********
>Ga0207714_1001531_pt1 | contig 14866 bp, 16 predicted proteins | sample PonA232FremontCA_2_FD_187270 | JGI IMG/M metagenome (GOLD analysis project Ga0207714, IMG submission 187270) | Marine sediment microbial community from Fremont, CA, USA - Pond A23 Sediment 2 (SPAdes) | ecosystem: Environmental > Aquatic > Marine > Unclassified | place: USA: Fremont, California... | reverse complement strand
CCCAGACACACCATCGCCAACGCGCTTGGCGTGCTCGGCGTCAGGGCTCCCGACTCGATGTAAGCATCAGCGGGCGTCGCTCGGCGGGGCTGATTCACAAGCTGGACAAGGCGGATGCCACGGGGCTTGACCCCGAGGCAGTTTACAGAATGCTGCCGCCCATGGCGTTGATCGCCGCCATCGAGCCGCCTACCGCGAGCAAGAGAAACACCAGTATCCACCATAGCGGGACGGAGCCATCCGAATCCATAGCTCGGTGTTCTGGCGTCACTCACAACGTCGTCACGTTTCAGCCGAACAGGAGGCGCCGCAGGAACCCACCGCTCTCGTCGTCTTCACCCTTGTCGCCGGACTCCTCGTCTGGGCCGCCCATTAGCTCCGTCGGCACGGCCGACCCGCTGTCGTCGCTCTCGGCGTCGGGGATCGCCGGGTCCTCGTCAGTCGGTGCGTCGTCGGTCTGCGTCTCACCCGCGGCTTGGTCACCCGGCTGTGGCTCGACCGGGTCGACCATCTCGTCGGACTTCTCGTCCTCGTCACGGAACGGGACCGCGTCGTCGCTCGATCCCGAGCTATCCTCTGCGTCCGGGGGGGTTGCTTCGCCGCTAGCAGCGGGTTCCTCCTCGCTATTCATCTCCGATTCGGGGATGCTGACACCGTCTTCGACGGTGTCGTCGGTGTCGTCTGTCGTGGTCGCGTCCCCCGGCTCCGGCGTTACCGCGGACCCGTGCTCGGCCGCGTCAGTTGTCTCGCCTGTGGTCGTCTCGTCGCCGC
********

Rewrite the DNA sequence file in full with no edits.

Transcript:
>Ga0207714_1001531_pt1 | contig 14866 bp, 16 predicted proteins | sample PonA232FremontCA_2_FD_187270 | JGI IMG/M metagenome (GOLD analysis project Ga0207714, IMG submission 187270) | Marine sediment microbial community from Fremont, CA, USA - Pond A23 Sediment 2 (SPAdes) | ecosystem: Environmental > Aquatic > Marine > Unclassified | place: USA: Fremont, California... | reverse complement strand
CCCAGACACACCATCGCCAACGCGCTTGGCGTGCTCGGCGTCAGGGCTCCCGACTCGATGTAAGCATCAGCGGGCGTCGCTCGGCGGGGCTGATTCACAAGCTGGACAAGGCGGATGCCACGGGGCTTGACCCCGAGGCAGTTTACAGAATGCTGCCGCCCATGGCGTTGATCGCCGCCATCGAGCCGCCTACCGCGAGCAAGAGAAACACCAGTATCCACCATAGCGGGACGGAGCCATCCGAATCCATAGCTCGGTGTTCTGGCGTCACTCACAACGTCGTCACGTTTCAGCCGAACAGGAGGCGCCGCAGGAACCCACCGCTCTCGTCGTCTTCACCCTTGTCGCCGGACTCCTCGTCTGGGCCGCCCATTAGCTCCGTCGGCACGGCCGACCCGCTGTCGTCGCTCTCGGCGTCGGGGATCGCCGGGTCCTCGTCAGTCGGTGCGTCGTCGGTCTGCGTCTCACCCGCGGCTTGGTCACCCGGCTGTGGCTCGACCGGGTCGACCATCTCGTCGGACTTCTCGTCCTCGTCACGGAACGGGACCGCGTCGTCGCTCGATCCCGAGCTATCCTCTGCGTCCGGGGGGGTTGCTTCGCCGCTAGCAGCGGGTTCCTCCTCGCTATTCATCTCCGATTCGGGGATGCTGACACCGTCTTCGACGGTGTCGTCGGTGTCGTCTGTCGTGGTCGCGTCCCCCGGCTCCGGCGTTACCGCGGACCCGTGCTCGGCCGCGTCAGTTGTCTCGCCTGTGGTCGTCTCGTCGCCGC